God's Not Dead 2, the sequel to the 2014 film, is already getting some pushback from atheists. Earlier this month, actor and founder of Pure Flix David A. R. White spoke to the Blaze about the film's supposed "fake Christian persecution."
"It's an interesting thing, because, if it wasn't real, why do they get so offended by it? I don't think it would annoy people if it wasn't true. At the end of God's Not Dead 1 and even part two, we throw up about 50 different court cases that are dealing with similar issues right now."
It's true. During the closing credits of God's Not Dead 2, 25 different cases are scrolled, including the following.
- A case where two students at Georgia Institute of Technology were told to discontinue holding conservative and religious events on school grounds.
- A case where a Christian student at the Los Angeles Community College shared his belief in a speech class that he believes that marriage is between one man and one woman and the professor interrupted the speech calling him a "fascist."
- A case at Superior Street Elementary School where a student with cerebral palsy wanted to dance in the school talent show but was denied because the song she chose was too religious.
One of the biggest critics of the first God's Not Dead movie was George Perdikis, one of the founding members of the band, Newsboys, who are featured in both the first and second film and sing the theme song. Perdikis left the band many years ago and officially renounced Christianity and embraced atheism in 2007.
In a guest post for Patheos.com, Perdikis said, "Recently, the Newsboys were featured in the movie God's Not Dead. The movie demonstrated the pervasive attitude of Christians. They demonized everyone while giving a pass to their own particular brand of Christianity, making themselves look like fluffy white angels with perfect, synchronized lives."
Last year at the 2015 American Atheists National Convention, God's Not Dead was given the Mystery Science Theater 3000 treatment when Frank Conniff and Trace Beaulieu riffed the film during the conference's last day. With God's Not Dead 2 coming to theaters this Friday, expect more of the same type of criticism.
While God's Not Dead 2 isn't based on any single case (a teacher in trouble for discussing Jesus as a historical figure in the classroom), it is inspired by many other similar cases. For this movie, the teacher in question is Grace Wesley, played by Melissa Joan Hart.
"This is a very relevant movie for what's going on in our country and the world," Hart said in the film's press release notes. "There are a lot of Christians being persecuted, a lot of sacrificing the many for the one. We've stopped taking into consideration the freedoms this country was founded on."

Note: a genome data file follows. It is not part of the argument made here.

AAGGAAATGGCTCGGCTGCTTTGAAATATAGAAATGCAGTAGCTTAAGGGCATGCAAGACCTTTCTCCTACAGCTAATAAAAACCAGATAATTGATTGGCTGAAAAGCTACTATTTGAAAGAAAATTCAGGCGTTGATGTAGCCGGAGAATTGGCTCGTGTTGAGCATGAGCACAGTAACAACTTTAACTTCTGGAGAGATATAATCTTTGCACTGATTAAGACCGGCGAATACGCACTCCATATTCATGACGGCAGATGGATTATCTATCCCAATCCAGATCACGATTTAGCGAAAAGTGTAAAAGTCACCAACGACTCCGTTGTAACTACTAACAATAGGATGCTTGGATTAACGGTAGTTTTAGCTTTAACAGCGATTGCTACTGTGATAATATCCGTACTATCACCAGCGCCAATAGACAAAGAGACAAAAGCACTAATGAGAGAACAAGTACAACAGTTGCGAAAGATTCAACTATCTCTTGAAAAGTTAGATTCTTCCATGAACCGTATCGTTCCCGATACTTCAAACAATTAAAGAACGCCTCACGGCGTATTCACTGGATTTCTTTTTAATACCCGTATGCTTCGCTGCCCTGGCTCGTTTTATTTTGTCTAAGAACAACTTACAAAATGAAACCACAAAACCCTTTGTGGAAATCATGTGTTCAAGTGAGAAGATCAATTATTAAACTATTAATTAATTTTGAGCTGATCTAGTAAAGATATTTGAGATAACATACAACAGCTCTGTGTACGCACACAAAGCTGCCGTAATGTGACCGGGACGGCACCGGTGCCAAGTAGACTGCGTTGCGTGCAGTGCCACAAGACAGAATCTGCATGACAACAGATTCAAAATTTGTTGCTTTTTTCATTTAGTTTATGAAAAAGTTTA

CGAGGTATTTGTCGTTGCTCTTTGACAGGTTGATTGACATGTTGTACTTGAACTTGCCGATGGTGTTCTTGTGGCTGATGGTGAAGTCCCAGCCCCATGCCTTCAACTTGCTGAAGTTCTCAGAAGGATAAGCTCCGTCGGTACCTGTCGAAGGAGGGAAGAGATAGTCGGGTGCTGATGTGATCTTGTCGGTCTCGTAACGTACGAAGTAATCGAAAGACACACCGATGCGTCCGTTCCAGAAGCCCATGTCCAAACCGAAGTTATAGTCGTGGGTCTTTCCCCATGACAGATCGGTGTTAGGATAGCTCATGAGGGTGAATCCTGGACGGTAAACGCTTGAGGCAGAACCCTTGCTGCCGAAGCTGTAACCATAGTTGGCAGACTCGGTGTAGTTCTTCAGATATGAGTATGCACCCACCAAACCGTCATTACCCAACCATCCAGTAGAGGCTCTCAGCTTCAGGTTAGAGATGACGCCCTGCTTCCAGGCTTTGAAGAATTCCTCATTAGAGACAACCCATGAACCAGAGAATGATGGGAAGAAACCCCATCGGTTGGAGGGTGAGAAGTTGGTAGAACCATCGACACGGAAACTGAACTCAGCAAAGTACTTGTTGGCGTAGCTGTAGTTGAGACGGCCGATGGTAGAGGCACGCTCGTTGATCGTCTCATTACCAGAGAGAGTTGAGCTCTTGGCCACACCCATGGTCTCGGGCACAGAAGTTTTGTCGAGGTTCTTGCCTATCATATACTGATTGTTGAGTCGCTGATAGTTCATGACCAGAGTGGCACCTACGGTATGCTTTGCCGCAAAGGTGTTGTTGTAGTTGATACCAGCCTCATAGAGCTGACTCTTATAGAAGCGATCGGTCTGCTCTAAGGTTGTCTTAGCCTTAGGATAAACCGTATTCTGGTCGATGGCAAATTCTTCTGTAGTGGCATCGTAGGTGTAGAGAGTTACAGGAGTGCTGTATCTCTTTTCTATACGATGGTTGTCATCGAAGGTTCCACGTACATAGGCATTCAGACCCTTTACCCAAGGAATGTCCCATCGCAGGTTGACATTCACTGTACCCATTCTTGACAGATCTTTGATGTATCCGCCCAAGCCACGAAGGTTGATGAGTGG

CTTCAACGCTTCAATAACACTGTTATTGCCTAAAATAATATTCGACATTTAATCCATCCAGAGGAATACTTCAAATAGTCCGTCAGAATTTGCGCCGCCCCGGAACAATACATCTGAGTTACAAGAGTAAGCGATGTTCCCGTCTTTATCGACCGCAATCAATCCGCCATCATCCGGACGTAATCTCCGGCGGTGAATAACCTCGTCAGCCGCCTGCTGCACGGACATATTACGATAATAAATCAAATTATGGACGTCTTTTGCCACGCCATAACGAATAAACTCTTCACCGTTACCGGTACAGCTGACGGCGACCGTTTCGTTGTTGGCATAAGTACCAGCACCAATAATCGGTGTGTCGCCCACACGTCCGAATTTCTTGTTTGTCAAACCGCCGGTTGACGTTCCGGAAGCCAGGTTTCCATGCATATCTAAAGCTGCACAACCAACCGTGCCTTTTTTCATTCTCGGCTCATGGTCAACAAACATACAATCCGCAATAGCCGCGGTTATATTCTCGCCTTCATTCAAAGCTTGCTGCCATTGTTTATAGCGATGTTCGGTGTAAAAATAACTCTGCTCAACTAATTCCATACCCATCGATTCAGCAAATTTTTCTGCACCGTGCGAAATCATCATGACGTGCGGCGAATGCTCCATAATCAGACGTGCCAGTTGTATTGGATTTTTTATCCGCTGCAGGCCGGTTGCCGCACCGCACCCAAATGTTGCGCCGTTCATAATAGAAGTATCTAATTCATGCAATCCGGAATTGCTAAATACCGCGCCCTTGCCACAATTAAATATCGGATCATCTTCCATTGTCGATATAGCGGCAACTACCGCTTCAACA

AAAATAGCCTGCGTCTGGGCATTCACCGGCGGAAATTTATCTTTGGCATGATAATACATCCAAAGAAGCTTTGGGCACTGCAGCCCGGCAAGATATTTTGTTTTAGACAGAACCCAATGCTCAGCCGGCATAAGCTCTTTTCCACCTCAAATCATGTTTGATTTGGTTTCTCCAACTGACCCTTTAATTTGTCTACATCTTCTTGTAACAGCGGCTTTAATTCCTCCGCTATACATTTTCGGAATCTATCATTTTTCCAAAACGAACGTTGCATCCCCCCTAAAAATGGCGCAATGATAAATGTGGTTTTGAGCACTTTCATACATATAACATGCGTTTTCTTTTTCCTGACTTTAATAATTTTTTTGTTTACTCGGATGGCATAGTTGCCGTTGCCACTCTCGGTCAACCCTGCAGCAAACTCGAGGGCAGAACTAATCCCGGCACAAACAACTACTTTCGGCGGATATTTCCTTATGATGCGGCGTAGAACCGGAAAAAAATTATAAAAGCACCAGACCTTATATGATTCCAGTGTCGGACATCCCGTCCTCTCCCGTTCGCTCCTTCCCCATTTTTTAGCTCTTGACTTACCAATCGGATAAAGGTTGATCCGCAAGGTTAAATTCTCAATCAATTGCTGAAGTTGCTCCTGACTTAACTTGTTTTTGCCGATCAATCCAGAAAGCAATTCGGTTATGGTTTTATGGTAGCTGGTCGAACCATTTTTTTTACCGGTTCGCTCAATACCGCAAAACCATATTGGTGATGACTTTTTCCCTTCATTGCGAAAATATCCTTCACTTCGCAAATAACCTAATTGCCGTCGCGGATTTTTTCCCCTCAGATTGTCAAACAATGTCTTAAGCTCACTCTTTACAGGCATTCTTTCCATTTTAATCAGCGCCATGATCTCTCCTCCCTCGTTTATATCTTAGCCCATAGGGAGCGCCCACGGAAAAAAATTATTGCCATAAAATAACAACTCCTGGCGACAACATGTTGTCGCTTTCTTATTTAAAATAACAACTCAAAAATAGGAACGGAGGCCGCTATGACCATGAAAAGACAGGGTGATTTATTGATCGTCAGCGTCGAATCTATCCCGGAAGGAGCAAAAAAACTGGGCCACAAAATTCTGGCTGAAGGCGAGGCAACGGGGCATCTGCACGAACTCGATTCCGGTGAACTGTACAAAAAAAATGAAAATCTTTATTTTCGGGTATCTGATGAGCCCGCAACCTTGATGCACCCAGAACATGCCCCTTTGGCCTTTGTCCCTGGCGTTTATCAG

"I felt very called to do this movie. And really excited about it," Hart added. "I prayed a lot over it. Had a lot of discussions with friends and family about it. And came to the conclusion that this is an important story to tell.
"I hope some people will come and find an answer here," she continued. "I know there's a struggle now with religion in public – it's not easy to talk about. But hopefully this opens up some conversations."
In the film, Grace is paired with a non-believing attorney, played by Jesse Metcalfe.
"I like bringing attention to the argument that rages on about the separation of church and state," Metcalfe said, who recently made headlines by stating that he himself found God while fighting alcoholism in 2007. "I think that's really interesting, that there are some great points on both sides of the argument. At the end of the day, the message of the movie is really freedom to believe as you wish to believe and not being too rigid in controlling how people express themselves. I think that's the foundation of our country and what makes our country great."
God's Not Dead 2 also stars Hayley Orrantia (The Goldbergs), Ernie Hudson (OZ), Sadie Robertson (Duck Dynasty), Robin Givens (Head of the Class), Fred Thompson (Law & Order), Maria Canals-Barrera (Wizards of Waverly Place), Ray Wise (Twin Peaks), and the legendary Pat Boone.
[Image via Pure Flix]